This sermon was written by and published for Robert McKinney - Archon
by Robert McKinney
The last couple weeks have been difficult for me. You see, every year during the month of April I enter a state of angry depression. I have always assumed that it was because of my deployment to Iraq in April of 2004. For years I have fought my way through the depression, oftentimes by staying home from work or isolating myself from everyone. This year, I thought I had worked through the depression. I started to feel that I was making progress, letting go of the anger and depression. It was on the 10th anniversary of landing in Iraq that made it all rush back.
The week before I had ran into a few of the soldiers I deployed with. We talked about the good times we had before leaving for Iraq and the party we had when we made it home. We didn’t, however, speak one word about being in country. It was still a sore spot for all of us. We talked for a couple of hours, oftentimes with long silences accompanied with staring into the past. We don’t get together very often because it dredges up memories of a past we would rather forget.
On the 10th anniversary I realized about halfway through the day that I was intensely angry. My coworkers mentioned that I was not myself, and instead of making matters worse I checked myself out of work and went home. I spent the rest day thinking about why I was so angry.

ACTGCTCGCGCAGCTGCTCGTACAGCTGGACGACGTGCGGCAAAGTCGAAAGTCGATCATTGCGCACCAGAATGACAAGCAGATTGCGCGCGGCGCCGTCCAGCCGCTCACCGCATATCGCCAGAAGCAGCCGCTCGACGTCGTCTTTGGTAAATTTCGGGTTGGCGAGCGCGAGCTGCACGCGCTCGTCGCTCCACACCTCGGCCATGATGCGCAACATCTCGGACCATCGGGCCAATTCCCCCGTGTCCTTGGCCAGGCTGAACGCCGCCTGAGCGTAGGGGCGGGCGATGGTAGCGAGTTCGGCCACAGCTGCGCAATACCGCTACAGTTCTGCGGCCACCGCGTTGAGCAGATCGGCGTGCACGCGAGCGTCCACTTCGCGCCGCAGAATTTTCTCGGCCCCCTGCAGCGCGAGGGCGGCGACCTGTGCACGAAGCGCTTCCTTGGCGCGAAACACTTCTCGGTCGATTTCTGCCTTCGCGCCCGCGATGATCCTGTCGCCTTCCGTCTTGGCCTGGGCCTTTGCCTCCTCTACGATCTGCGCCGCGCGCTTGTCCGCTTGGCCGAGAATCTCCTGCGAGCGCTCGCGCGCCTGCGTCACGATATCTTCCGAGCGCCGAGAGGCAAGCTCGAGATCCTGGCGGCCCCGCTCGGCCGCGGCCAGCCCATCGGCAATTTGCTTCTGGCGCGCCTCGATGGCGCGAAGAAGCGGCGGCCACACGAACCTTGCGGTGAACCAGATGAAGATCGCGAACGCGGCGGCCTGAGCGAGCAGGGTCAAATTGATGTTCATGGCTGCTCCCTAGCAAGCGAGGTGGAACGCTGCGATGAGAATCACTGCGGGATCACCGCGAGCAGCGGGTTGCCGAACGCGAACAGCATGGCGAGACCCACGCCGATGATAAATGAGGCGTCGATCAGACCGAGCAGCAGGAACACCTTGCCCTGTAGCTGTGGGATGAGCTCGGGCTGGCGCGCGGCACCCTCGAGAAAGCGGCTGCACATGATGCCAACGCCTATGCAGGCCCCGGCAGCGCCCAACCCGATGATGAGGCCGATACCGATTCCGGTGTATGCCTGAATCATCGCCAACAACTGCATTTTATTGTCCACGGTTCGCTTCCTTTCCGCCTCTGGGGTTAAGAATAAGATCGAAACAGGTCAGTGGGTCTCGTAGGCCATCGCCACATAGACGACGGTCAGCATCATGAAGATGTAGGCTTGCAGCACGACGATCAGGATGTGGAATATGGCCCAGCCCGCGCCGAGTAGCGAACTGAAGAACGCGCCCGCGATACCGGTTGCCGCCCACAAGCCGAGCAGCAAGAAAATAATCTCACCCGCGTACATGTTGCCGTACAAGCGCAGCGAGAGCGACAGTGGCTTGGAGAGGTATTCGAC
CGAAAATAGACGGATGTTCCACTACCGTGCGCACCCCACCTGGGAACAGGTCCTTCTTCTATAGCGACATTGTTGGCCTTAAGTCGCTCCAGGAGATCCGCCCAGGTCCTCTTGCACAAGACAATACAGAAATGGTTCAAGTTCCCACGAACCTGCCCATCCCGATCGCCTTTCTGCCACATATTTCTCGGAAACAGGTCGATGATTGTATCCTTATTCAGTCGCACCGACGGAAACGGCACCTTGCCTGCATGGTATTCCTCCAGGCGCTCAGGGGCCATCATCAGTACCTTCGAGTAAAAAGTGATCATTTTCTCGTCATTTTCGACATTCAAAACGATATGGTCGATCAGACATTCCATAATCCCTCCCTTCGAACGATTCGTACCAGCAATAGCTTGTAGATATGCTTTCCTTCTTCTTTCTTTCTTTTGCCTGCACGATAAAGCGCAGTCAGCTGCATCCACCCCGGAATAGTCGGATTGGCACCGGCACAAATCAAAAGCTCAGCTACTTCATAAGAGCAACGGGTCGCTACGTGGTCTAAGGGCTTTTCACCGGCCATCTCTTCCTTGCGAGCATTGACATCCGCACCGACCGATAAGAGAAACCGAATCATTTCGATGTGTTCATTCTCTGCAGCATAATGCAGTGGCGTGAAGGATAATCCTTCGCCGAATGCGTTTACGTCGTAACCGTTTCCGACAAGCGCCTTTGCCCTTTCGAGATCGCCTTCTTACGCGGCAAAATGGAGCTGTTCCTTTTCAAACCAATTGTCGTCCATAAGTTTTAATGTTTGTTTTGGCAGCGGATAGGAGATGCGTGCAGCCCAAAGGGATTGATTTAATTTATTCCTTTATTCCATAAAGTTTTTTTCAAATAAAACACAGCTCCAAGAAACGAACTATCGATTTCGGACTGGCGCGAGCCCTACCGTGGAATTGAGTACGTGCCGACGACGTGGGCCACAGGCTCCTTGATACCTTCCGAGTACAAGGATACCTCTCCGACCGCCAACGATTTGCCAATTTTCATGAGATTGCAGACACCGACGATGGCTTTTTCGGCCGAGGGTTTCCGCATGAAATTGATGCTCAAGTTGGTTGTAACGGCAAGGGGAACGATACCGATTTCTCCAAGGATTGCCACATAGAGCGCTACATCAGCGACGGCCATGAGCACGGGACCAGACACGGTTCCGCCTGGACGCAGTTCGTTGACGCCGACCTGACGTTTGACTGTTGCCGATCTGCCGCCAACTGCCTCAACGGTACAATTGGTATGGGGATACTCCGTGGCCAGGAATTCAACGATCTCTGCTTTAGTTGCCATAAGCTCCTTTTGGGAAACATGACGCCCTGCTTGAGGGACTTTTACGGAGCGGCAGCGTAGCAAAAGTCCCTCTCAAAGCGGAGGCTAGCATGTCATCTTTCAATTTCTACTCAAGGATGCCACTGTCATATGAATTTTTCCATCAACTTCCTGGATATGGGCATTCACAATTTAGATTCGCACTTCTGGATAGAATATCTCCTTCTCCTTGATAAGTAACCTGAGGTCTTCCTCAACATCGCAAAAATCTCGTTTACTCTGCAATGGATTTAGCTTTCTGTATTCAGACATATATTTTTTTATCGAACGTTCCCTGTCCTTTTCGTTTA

The answer didn’t come right away. An hour went by with no success. Another hour made the anger worse out of frustration. It was during the third hour that my wife came in, immediately noticing that I was home early and obviously upset. We talked about my anger and frustrations. It was my wife that found the heart of the issue.
I was still guilty about leaving my family behind.
I don’t believe that I would have made the jump on my own. It took my comrades from Iraq to draw the anger to the surface, my coworkers to force me to see it, and my wife to help me see it through. The people around you can help you in your own quest for self-discovery. Oftentimes the people around you are the very guides you need to find the next step. As you journey forward in your own search, look into the reason others are around you, and for the reason you are around them. Self-discovery often has very little to do with self, and oftentimes requires others to discover.